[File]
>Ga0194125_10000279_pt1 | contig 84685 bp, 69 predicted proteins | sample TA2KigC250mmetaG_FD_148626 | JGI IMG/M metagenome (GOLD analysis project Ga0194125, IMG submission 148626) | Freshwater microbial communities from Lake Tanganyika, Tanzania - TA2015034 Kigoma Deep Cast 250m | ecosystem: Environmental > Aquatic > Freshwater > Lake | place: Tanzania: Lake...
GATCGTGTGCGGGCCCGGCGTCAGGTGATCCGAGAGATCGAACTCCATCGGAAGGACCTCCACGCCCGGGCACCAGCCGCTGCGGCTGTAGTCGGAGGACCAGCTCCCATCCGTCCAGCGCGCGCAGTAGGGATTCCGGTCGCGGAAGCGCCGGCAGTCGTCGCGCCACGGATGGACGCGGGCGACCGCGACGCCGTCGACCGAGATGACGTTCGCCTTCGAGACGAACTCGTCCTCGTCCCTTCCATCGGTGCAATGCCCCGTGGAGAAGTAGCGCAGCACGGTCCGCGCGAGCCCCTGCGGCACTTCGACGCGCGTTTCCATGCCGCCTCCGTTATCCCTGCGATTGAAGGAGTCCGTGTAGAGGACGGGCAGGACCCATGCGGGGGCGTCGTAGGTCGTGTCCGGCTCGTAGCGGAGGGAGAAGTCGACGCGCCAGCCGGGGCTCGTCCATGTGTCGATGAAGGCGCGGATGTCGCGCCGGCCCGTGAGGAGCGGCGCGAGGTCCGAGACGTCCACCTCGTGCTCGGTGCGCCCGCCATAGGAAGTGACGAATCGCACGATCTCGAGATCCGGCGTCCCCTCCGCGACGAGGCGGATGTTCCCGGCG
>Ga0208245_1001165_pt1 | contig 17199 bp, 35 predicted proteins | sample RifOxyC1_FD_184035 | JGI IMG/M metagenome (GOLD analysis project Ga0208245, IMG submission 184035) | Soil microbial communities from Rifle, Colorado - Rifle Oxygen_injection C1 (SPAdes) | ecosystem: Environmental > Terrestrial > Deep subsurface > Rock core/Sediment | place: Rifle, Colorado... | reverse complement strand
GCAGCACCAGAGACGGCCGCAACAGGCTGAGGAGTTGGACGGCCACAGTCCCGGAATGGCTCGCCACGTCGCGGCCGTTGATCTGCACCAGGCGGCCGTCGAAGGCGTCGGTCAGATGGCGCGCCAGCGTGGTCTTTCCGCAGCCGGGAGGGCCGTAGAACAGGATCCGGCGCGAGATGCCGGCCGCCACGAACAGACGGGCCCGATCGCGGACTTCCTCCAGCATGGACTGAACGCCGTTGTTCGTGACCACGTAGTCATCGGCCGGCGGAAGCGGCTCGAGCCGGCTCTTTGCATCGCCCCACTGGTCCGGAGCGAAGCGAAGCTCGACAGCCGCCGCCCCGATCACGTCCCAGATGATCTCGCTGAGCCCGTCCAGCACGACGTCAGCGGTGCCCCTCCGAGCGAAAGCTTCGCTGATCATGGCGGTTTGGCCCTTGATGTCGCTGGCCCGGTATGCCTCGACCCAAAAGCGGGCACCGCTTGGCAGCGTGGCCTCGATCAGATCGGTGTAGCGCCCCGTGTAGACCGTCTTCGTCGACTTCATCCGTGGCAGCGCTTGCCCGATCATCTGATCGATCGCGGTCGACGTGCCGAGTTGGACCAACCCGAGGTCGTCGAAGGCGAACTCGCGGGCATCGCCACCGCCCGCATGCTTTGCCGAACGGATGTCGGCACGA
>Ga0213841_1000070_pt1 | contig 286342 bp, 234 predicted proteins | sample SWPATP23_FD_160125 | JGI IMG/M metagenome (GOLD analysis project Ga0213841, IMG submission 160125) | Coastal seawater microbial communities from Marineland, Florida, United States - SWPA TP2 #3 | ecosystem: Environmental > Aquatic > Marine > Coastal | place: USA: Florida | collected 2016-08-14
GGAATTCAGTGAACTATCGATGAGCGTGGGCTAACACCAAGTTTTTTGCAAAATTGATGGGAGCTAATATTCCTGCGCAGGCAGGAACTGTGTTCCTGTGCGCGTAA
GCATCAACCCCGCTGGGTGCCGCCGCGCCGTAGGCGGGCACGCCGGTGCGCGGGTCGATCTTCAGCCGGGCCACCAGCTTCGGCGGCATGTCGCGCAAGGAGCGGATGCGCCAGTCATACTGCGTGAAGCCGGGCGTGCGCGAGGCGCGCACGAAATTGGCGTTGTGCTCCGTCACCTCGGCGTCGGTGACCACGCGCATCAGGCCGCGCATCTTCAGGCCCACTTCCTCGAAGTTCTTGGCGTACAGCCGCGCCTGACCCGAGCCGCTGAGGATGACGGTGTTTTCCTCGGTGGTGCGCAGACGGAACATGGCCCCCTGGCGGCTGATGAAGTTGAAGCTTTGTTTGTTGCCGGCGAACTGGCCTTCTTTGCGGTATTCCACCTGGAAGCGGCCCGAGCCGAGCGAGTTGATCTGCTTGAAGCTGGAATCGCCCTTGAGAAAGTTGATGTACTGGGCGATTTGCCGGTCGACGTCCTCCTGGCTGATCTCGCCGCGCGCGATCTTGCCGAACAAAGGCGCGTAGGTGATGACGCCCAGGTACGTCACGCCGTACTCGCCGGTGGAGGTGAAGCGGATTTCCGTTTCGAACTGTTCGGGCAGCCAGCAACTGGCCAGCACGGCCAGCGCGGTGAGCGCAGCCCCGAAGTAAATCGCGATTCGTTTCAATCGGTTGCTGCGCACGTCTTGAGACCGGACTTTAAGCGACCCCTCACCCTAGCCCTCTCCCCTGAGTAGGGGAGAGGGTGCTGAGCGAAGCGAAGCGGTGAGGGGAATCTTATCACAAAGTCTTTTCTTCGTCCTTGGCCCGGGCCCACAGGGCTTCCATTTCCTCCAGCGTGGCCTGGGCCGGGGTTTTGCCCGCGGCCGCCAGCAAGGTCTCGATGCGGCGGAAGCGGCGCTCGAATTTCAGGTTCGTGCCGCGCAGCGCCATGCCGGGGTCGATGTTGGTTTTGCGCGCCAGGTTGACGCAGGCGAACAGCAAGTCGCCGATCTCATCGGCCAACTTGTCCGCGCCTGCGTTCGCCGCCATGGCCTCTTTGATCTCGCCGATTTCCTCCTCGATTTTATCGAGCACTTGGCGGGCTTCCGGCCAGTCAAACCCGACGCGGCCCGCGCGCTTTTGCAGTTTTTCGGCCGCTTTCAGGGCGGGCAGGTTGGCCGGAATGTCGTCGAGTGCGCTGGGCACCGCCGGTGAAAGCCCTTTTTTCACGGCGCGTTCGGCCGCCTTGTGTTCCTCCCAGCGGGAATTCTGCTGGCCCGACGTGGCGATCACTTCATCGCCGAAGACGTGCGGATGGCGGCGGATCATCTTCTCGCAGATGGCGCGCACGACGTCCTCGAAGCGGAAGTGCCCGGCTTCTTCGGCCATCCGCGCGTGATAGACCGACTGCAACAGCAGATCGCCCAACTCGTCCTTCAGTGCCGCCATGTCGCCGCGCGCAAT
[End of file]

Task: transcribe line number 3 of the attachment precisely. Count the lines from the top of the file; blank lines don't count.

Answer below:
>Ga0208245_1001165_pt1 | contig 17199 bp, 35 predicted proteins | sample RifOxyC1_FD_184035 | JGI IMG/M metagenome (GOLD analysis project Ga0208245, IMG submission 184035) | Soil microbial communities from Rifle, Colorado - Rifle Oxygen_injection C1 (SPAdes) | ecosystem: Environmental > Terrestrial > Deep subsurface > Rock core/Sediment | place: Rifle, Colorado... | reverse complement strand